Take a look at our picks for the Best Golf Courses in Oxfordshire below.

The Best Golf Courses In Oxfordshire

Not the largest English county, there are a vast selection of golf courses just a stones-throw away from the picturesque city of Oxford. For those looking for more of a traditional golf track, Huntercombe and its heather is a delight, whereas the new layout of the Oxfordshire offers some visually stunning holes for you to enjoy. Alternatively, Frilford Heath gives you three different tests in the form of their Red, Green and Blue courses.

Oxfordshire offers something for everyone so as a result we have taken a look at some of the best the county has to offer below.

Related: Golf Monthly’s UK&I Top 100 Courses

Huntercombe

One of golf course architecture’s founding fathers was Willie Park Jnr, whose first design was the magnificent Old course at Sunningdale. He actually owned the course here, which allowed him to extend his creativity to the full. It remains a real one-off and a beautiful place to play. Unusually there are just 13 sand bunkers, but there are many grassy hollows that can be just as challenging. Careful strategic thinking is required to navigate round to the testing greens.

Frilford Heath (Red, Green, Blue) 

Red

Located to the South of Oxford, Frilford Heath Golf Club started life in 1908 when JH Taylor designed the Red Course but over time the 500 acres of heathland has been added to on more than one occasion. There are three courses there now, the Red, Green and Blue, along with a short version called the Yellow. We start by looking at the Red.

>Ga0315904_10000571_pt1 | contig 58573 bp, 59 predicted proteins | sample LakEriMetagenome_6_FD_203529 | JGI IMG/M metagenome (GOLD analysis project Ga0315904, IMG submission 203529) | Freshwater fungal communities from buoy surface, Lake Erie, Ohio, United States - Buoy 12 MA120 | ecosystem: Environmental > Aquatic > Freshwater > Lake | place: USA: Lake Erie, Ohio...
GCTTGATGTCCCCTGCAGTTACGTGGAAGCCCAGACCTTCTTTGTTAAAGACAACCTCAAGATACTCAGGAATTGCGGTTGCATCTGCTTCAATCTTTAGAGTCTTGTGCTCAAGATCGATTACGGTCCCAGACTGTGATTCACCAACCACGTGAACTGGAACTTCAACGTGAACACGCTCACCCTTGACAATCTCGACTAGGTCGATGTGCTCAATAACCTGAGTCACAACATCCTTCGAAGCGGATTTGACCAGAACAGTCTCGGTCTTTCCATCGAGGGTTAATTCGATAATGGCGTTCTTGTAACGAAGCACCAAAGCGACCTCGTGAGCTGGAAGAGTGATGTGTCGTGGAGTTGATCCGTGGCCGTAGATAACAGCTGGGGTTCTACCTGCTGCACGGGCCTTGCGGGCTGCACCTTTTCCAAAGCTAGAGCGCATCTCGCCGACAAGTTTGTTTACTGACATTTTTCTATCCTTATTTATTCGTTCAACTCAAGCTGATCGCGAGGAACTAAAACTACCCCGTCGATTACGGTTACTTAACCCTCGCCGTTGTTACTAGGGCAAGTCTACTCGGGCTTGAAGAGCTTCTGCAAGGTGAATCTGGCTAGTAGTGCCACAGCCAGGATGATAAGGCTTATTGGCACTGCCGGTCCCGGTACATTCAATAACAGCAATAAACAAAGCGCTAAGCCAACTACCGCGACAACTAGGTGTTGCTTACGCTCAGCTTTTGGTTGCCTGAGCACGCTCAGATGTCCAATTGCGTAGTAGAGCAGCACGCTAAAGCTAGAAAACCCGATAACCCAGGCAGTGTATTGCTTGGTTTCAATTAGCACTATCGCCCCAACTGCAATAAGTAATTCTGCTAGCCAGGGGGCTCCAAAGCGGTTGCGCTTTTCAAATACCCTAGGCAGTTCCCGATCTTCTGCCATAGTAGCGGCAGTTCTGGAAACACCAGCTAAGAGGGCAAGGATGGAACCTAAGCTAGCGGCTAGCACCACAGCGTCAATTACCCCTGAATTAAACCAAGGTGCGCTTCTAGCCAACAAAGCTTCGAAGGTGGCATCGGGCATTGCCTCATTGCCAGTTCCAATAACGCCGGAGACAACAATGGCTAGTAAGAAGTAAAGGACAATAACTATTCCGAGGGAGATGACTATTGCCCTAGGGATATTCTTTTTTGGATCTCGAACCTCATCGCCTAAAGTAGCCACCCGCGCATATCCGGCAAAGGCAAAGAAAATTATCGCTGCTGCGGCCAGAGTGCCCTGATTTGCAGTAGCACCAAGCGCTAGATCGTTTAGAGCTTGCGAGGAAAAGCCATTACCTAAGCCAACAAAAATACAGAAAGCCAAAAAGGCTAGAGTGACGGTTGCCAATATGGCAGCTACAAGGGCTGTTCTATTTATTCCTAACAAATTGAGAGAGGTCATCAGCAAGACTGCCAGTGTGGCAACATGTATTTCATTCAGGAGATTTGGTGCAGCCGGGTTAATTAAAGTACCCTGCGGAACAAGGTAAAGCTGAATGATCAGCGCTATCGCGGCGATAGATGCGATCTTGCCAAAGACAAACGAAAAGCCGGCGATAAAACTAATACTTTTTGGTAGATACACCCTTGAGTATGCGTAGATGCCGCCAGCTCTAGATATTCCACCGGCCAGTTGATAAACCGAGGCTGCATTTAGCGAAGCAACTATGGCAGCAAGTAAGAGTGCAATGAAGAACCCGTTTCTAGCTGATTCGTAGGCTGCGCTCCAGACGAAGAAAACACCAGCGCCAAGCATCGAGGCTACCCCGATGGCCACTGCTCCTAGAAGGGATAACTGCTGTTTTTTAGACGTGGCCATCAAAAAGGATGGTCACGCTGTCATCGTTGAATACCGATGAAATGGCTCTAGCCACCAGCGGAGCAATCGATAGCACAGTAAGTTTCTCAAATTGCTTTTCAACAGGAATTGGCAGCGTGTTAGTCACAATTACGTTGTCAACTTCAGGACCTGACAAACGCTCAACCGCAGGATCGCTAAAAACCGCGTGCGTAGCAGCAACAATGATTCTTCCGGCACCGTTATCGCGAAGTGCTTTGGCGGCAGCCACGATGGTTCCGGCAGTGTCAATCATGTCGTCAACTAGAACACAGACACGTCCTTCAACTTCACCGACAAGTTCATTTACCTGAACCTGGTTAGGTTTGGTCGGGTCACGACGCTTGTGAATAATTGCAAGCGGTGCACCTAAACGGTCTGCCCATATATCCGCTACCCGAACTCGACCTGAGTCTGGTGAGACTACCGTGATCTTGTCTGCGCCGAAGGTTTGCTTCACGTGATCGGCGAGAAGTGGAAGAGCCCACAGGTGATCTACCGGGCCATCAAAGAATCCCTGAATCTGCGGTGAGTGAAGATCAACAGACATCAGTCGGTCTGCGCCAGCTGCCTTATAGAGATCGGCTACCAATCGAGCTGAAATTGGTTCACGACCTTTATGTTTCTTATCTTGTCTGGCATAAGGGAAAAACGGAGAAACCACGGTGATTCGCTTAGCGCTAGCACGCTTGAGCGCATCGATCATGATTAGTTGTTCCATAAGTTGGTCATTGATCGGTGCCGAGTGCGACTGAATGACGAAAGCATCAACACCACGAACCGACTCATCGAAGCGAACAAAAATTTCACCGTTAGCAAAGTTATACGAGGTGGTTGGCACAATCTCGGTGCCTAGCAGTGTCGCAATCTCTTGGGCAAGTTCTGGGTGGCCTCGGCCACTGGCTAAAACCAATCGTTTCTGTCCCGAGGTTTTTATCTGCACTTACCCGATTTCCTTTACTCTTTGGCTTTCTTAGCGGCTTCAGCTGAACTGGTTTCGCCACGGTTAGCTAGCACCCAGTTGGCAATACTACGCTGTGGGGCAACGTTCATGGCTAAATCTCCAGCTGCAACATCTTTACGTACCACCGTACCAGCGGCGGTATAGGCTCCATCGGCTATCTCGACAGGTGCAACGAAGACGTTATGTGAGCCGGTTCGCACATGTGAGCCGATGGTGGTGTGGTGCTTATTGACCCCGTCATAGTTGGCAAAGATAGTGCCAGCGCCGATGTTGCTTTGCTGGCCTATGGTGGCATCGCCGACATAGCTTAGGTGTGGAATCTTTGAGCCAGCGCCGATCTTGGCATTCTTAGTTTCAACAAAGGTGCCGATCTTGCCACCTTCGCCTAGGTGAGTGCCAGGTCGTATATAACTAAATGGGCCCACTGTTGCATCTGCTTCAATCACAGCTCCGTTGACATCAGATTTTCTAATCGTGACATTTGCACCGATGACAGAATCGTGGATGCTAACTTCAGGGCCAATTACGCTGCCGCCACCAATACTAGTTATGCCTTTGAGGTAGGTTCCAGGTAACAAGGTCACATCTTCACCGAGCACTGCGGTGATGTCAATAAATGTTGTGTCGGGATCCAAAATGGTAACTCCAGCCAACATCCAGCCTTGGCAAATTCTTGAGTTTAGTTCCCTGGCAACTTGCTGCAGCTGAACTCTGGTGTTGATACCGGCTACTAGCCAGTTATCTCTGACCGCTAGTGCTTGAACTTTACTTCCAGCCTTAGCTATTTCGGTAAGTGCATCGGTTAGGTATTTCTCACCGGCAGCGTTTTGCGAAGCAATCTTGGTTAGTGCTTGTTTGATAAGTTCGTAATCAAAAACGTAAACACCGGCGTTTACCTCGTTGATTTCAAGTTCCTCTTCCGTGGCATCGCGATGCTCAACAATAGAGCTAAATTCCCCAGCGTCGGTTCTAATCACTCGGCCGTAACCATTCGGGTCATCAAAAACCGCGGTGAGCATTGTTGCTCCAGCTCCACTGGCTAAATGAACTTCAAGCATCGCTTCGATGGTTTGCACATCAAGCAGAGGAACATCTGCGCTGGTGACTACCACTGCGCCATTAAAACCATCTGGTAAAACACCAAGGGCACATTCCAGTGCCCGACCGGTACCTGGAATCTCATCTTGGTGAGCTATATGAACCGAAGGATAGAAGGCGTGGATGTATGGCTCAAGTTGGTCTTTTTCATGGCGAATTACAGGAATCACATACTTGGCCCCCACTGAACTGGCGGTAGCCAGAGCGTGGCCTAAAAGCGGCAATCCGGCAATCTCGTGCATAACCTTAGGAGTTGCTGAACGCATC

A tough test from the Black Tees, the Red provides a traditional heathland experience that demands accuracy. The 8th is one of the best front nine holes, a long, testing par 4 with an imposing tree 120 yards from the tee.

The back-to-back 13th and 14th are then among the back nine highlights, the former a dogleg with a tricky narrow-fronted green and the latter boasting picturesque pines to the rear. Following the blindish tee-shot on 17, the 18th is a risk-reward hole that might goad you into attacking it downwind, though the adjacent car park isn’t beyond the realms of possibility with an over-zealous pull.

Green

The Green started life as a nine-holer in the 1920s. Holes five to 13 formed the original layout, which was so highly regarded that Bernard Darwin hailed it one of the two best nine-holers in the land along with Royal Worlington. This lovely little course scarcely scrapes over 6,000 yards off the tips, but length is almost irrelevant as its more of a though-provoking test than its older and younger brothers, with some splendid arboreal specimens especially on that original nine. And for all its seeming shortness, don’t be lulled into a false sense of security prematurely – from the 14th, it hits back hard with three 400+ yard par4s and a 195 yarder that looks longer on the tee. A closing 290-yarder may seem a parting gift, but with OOB awaiting any blocked aggression, caution should still be exercised.

Blue

The Blue, which arrived in 1994, is different again with elements of both parkland and heathland, a good sprinkling of water hazards early on and a links feel in places, nowhere more so than on the long 17th where the drive must be threaded with precision between four well-placed bunkers. Two par 3s stand out heading out – the 3rd where water is an ever-present danger, and the pretty 6th where pines and gorse provide a stirring backdrop, as they do later on the nearby 12th, a short, sharp dogleg right.